English Learners in their first year in U.S. schools are excluded from School Progress domain calculations unless they were administered STAAR Alternate 2. TEA is seeking a waiver from the USDE for ELs in their second year in U.S. schools - changes to the Texas English Language Proficiency Assessment System (TELPAS) prevent the calculation of a reliable ELL progress measure in 2018. In 2019, ELs in their second year in U.S. schools will be included using an ELL progress measure.  

Unschooled asylees and refugees, as well as students with interrupted formal education (SIFEs) are not included in state accountability until their sixth year of enrollment in U.S. schools.

Computing Part A score: Numerator comprising calculation based on point system in which schools earn 0, 1/2 , or 1 point based on which of many different scenarios a student’s performance on reading/Math STAAR falls into when compared to the student’s performance on the reading/Math STAAR the previous year. (For example, ½ point given for every student who maintains “Meets” or “Approaches” from year to year; 1 point given for every student who meets “Expected” or “Accelerated” STAAR progress measure; 1 point given for student who maintains “Masters” year to year, etc.) Denominator is the number of all reading/math tests taken. 

Part B: Relative Performance

For elementary and middle schools, compares a school’s Domain 1/Student Achievement score to elementary and middle schools with similar percentages of economically disadvantaged students.

For high schools/districts, averages the high school’s/district’s results for the STAAR and CCMR components of Domain 1/Student Achievement and compares those to results for high schools/districts with similar percentages of economically disadvantaged students.

Computing Part B score: Results of comparison done above are represented as a point on a scatter plot along with the performance of other like campus types on these same measures. A trend line representing the average of this comparison will be drawn across the scatter plot. A school’s Part B score will be determined based on where the school’s performance falls within a series of “A-F” bands which will be established based on sliding cut points (TBD) above and below the average line.

Domain Score calculation: Step 1: Calculate a scaled score for both Part A/School Progress, and Part B/Relative Performance. Step 2: Take the higher scaled score for either Part A or Part B. The higher scaled score is used to calculate the School Progress domain rating.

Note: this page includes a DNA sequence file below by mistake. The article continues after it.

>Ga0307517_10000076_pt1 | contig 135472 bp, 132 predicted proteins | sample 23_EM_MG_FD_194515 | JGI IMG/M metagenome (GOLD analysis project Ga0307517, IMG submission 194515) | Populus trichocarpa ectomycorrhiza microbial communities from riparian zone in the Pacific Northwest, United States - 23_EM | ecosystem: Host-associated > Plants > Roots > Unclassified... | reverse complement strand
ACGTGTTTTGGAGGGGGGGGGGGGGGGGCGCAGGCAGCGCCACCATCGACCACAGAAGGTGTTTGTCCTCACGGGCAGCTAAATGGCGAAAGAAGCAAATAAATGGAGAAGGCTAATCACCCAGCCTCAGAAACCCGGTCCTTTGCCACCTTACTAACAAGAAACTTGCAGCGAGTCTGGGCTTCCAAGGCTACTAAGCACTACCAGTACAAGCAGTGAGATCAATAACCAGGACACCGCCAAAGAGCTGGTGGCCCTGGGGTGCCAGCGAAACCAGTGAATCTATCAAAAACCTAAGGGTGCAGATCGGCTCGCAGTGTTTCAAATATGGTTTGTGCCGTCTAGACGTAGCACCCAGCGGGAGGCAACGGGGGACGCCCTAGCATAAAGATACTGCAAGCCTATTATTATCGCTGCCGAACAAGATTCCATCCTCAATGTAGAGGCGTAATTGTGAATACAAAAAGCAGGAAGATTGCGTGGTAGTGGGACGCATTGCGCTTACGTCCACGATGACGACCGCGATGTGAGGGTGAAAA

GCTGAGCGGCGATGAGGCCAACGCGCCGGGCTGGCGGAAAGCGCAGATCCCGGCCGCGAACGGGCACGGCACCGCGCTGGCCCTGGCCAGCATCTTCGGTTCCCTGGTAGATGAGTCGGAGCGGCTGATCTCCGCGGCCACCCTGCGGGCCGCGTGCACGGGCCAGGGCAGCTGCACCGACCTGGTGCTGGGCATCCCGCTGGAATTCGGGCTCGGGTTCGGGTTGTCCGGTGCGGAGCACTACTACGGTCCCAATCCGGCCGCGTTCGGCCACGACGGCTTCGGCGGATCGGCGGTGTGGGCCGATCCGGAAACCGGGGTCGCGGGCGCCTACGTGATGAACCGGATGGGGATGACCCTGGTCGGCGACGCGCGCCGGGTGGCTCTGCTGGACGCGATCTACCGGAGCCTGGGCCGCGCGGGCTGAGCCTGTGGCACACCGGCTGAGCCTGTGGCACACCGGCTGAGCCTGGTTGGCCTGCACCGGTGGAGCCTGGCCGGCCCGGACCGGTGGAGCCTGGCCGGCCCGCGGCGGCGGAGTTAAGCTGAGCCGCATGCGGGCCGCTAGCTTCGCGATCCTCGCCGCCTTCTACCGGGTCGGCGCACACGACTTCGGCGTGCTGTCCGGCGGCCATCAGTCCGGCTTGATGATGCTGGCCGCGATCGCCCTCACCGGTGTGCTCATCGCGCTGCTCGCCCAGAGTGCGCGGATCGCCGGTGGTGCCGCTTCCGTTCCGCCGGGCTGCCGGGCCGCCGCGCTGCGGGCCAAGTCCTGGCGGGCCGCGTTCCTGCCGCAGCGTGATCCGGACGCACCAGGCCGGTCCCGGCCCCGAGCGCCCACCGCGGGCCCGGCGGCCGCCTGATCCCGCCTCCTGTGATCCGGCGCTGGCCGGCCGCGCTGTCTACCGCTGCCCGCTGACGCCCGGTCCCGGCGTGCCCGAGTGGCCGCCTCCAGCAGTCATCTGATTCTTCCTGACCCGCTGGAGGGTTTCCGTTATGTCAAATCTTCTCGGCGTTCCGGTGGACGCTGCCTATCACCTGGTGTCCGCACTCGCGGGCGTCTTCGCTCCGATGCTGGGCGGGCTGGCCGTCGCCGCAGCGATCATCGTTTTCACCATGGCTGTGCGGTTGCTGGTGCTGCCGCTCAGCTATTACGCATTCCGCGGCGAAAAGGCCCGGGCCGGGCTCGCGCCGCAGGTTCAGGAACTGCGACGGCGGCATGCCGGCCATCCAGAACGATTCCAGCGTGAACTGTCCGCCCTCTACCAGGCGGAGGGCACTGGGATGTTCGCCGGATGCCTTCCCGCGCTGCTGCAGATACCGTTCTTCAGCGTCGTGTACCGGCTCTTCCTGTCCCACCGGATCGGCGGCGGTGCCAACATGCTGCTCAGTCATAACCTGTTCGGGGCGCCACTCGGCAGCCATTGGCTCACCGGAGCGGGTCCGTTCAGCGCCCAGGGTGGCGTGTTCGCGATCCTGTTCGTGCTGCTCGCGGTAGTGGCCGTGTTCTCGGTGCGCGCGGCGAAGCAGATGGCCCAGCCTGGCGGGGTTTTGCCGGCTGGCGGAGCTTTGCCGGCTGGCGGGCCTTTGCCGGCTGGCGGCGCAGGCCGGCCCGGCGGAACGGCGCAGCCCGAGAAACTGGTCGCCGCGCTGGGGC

Domain 3: Closing the Gaps

This domain aligns with the requirements of the federal Every Student Succeeds Act; accordingly this is the only domain using disaggregated results for student subpopulations in order to measure achievement differentials among these subpopulations; also definitions are different for some of the indicators used in this domain that are also used in other domains.

Specific examples include:

Graduation rates: unlike Texas state law, federal law does not include the National Center for Education Statistics definition of “dropout” or allow exclusions of students in special situations from the graduation rate calculation. Additionally, although Texas state law provides for the use of 5- and 6-year adjusted cohort graduation rates, federal law places burdensome requirements on states choosing to use these, and accordingly, Texas chose not to do so.

English Language Learners’ performance: unlike Texas state law, federal law does not allow excluding unschooled asylees/refugees in their second-fifth year of enrollment).

However, as with the other domains, English Learners in their first year in U.S. schools are excluded from Closing the Gaps domain calculations unless they were administered STAAR Alternate 2. TEA is seeking a waiver from the USDE for ELs in their second year in U.S. schools — changes to the Texas English Language Proficiency Assessment System (TELPAS) prevent the calculation of a reliable ELL progress measure in 2018. In 2019, ELs in their second year in U.S. schools will be included using an ELL progress measure.

In addition to including the results from the 11 student subpopulations required by ESSA, this domain also includes students formerly receiving special education services, continuously enrolled students, and students who are mobile.

Finally, Domain 3 is the only domain in which ESSA’s 95% student participation rate in assessments is required. Calculation of the 95% participation rate includes substitute assessment performance, and should the participation status for the all-students group or any student group fall below 95 percent, the denominator used for calculating the Closing the Gaps Academic Achievement component is adjusted to include the necessary number of assessments to meet the 95 percent threshold.

Indicators

Academic Achievement in Reading, Math (required by ESSA): Percentage of assessments at/above Meets Grade Level for all students/subgroups

Growth in Reading/Math for elementary, middle school (required by ESSA): same as Domain 2/School Progress, Part A/Student Growth)

Graduation rates (required by ESSA): four-year Graduation Rate (without state exclusions) for high schools